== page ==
[She even named her dog after a Pokemon!]
Nowadays, the genre I am most invested in is Action/Adventure and RPG. I love anything that offers me the ability to create a custom character and just get lost in a world full of people who need my help. Throughout the past 15 years, I’ve played copious amounts of World of Warcraft, and I do enjoy MMOs, also. However it is hard just to nail myself down to one genre, as I do enjoy all sorts – Dark Souls, The Legend of Zelda, WoW, Pokemon, The Binding of Isaac, Okami, Portal, the Ori games, Kingdom Hearts, and I’ve been super into Beat Saber lately on the Oculus!
2. Puzzles are frequently an integral part of a video game, either as obstacles or as the entire focus of the game. What’s one example of a game that utilizes puzzles effectively and a game that fails to do so?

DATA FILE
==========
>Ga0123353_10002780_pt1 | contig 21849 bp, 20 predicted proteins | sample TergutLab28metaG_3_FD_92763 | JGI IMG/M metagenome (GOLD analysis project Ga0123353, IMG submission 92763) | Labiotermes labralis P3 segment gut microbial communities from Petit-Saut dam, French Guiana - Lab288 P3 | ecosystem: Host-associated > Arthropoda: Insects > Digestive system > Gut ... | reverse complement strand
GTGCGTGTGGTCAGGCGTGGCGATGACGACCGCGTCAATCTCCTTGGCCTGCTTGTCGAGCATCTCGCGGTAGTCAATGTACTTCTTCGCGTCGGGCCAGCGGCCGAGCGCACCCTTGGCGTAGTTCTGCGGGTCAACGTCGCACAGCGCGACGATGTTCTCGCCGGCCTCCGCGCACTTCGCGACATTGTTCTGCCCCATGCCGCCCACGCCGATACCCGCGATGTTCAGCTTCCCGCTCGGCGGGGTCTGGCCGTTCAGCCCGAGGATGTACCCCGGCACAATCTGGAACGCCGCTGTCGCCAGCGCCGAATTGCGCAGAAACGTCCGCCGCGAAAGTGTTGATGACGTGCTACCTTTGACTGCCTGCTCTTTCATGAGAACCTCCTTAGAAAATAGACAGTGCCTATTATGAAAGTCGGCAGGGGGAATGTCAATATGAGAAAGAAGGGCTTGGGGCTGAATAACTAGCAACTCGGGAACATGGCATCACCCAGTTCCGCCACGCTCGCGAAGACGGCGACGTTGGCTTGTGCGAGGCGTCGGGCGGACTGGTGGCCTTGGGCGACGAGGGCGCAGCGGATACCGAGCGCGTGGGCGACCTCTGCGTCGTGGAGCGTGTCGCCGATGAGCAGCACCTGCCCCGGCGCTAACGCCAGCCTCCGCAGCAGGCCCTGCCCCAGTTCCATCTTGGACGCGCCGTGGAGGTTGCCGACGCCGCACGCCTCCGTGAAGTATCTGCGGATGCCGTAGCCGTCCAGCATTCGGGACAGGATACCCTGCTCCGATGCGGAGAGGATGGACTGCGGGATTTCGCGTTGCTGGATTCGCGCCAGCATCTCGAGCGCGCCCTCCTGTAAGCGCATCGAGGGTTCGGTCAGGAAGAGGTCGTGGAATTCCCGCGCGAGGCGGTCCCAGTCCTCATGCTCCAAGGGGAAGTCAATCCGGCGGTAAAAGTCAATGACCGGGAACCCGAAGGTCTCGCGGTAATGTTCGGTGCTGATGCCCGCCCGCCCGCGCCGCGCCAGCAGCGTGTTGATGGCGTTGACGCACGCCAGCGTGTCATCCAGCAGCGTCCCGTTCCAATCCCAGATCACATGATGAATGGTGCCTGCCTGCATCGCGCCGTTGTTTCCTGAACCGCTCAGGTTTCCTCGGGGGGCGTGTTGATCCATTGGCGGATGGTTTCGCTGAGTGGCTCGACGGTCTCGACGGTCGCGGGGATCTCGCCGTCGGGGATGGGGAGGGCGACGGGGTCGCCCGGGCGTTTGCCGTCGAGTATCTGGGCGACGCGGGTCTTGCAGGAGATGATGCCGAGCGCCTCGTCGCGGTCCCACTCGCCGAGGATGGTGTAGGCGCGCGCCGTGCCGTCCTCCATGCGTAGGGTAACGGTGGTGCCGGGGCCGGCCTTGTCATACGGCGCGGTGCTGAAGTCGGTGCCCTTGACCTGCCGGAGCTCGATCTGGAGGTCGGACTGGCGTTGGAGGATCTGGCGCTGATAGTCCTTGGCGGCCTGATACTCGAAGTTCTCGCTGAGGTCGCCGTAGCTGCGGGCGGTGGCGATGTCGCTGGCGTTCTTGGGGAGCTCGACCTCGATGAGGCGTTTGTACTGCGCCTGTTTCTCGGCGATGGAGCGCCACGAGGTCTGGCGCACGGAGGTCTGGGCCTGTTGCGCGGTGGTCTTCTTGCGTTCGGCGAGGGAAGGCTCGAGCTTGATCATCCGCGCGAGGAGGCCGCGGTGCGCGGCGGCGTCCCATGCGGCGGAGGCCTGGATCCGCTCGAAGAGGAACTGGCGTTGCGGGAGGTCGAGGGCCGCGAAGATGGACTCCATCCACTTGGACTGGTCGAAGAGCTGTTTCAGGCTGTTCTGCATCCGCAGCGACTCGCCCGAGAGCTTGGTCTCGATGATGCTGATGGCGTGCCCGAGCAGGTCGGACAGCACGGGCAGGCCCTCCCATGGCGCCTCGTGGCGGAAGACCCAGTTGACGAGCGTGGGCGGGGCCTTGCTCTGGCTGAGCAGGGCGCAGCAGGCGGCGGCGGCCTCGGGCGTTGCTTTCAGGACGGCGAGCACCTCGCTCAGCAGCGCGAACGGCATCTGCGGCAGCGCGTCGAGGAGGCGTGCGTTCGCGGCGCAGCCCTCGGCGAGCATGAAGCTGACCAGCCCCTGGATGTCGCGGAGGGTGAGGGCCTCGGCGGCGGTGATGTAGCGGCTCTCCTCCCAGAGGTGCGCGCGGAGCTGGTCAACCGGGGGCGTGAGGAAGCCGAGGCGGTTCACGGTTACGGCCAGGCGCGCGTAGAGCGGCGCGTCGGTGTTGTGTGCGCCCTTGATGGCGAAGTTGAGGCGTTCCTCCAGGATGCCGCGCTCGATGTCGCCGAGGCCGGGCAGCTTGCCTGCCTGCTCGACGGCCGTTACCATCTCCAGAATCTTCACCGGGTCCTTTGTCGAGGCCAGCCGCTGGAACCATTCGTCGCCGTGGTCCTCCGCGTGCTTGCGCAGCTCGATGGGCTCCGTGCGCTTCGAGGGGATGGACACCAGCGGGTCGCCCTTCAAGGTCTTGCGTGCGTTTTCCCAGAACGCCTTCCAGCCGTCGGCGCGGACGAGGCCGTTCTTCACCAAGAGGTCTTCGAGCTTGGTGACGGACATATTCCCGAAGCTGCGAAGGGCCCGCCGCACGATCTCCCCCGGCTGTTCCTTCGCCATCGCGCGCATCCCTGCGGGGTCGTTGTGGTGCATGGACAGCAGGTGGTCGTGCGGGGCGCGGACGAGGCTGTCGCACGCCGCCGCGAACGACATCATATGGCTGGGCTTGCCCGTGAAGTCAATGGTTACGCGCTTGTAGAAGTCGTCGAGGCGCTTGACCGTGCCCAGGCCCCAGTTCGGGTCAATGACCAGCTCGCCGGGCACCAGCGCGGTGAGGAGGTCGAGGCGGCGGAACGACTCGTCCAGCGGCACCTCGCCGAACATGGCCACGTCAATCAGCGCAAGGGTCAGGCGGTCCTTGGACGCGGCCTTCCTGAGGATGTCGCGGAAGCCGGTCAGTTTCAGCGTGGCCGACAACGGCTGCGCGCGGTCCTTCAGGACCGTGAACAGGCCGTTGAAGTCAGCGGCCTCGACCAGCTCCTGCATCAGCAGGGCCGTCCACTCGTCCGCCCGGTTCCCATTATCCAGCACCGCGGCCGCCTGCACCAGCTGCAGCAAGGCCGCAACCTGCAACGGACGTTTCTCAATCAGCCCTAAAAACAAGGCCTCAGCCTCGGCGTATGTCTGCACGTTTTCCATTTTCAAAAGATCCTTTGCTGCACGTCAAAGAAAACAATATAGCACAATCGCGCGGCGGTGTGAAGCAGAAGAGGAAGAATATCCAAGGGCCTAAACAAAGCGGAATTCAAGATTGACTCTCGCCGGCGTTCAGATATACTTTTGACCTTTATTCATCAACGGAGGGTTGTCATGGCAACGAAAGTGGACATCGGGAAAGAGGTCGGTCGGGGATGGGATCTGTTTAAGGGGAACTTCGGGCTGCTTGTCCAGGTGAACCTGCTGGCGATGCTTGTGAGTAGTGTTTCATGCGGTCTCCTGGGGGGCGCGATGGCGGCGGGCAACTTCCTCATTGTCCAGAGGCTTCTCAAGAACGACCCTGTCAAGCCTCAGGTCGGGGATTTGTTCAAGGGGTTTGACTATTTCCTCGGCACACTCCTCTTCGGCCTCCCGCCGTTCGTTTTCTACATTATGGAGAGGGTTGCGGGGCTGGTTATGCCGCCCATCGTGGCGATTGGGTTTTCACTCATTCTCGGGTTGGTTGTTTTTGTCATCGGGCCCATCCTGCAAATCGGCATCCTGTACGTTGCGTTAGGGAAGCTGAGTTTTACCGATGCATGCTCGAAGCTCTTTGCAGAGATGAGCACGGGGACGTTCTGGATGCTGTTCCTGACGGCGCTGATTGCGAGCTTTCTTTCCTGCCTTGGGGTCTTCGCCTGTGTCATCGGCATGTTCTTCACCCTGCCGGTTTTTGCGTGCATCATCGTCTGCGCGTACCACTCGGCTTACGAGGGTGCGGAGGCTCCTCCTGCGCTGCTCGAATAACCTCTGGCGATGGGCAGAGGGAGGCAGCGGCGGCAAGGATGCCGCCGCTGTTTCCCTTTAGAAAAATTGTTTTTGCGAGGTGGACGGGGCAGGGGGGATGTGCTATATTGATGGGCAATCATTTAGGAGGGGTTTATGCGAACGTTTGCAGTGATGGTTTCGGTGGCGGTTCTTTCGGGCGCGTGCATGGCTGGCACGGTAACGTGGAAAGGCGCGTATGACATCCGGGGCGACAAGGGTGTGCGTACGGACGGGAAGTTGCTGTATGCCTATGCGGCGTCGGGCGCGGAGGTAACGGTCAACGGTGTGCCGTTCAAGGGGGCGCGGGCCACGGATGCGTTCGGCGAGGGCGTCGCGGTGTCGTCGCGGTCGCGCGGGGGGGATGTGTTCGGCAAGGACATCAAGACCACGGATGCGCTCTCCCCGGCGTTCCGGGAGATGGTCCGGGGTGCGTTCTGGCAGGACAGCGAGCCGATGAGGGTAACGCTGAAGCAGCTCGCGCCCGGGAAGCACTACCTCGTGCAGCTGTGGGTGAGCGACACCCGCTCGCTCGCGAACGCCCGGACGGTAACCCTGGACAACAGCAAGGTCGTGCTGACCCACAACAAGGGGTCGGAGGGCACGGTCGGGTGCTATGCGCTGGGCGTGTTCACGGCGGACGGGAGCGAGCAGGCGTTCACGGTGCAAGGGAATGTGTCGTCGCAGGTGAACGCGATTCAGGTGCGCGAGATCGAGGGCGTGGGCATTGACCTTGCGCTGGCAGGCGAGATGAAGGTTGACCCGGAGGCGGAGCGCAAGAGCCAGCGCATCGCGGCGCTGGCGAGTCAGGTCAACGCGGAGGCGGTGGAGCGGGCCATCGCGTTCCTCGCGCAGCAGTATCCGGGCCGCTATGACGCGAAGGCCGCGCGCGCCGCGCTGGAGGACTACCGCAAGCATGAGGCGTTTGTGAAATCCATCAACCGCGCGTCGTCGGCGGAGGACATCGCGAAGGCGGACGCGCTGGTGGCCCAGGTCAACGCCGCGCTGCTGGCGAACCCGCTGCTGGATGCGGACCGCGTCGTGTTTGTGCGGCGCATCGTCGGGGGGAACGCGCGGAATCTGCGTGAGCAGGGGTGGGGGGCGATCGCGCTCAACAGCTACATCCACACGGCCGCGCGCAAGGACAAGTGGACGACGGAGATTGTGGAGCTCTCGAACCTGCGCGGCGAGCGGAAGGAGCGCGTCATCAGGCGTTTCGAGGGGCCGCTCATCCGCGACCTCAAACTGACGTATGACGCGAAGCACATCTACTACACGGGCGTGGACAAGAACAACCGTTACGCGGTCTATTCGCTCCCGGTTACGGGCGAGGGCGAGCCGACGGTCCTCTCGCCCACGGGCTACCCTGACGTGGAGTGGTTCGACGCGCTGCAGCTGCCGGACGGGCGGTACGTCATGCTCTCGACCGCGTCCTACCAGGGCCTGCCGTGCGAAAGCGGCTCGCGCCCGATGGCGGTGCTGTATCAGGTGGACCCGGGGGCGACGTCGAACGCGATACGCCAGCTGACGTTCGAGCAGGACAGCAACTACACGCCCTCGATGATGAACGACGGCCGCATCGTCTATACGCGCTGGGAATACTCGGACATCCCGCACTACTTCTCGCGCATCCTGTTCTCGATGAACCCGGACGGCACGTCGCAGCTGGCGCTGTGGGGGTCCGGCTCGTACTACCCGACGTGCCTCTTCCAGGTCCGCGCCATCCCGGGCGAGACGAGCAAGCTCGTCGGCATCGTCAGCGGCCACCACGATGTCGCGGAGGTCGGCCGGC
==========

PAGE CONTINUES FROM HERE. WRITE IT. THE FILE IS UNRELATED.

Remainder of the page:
I absolutely love puzzles. The first thing that springs to mind is probably because I’ve been playing the recently released Resident Evil 3 remake, and that is last year’s Resi 2 remake. The very idea of having enjoyable puzzles inside a horror game may seem pretty strange, but in Resi it just works. It’s a great change of pace from the ‘shooty shooty zombie, run run run Mr. X is comin’, regular gameplay. So I’d definitely put the Resident Evil series as a whole forward as a game that very effectively incorporates puzzles.
If we wanna talk entire focus of the game, Portal 2 is king. Seriously. What a game.
I find it difficult to think negatively so nothing springs to mind immediately when thinking of a game that tries puzzles but falls flat. The obvious answer I suppose might be The Legend of Zelda: Ocarina of Time‘s water temple on the N64, but this is purely linked to the Iron boots being equippable from the start menu – something fixed perfectly in the 3DS remake.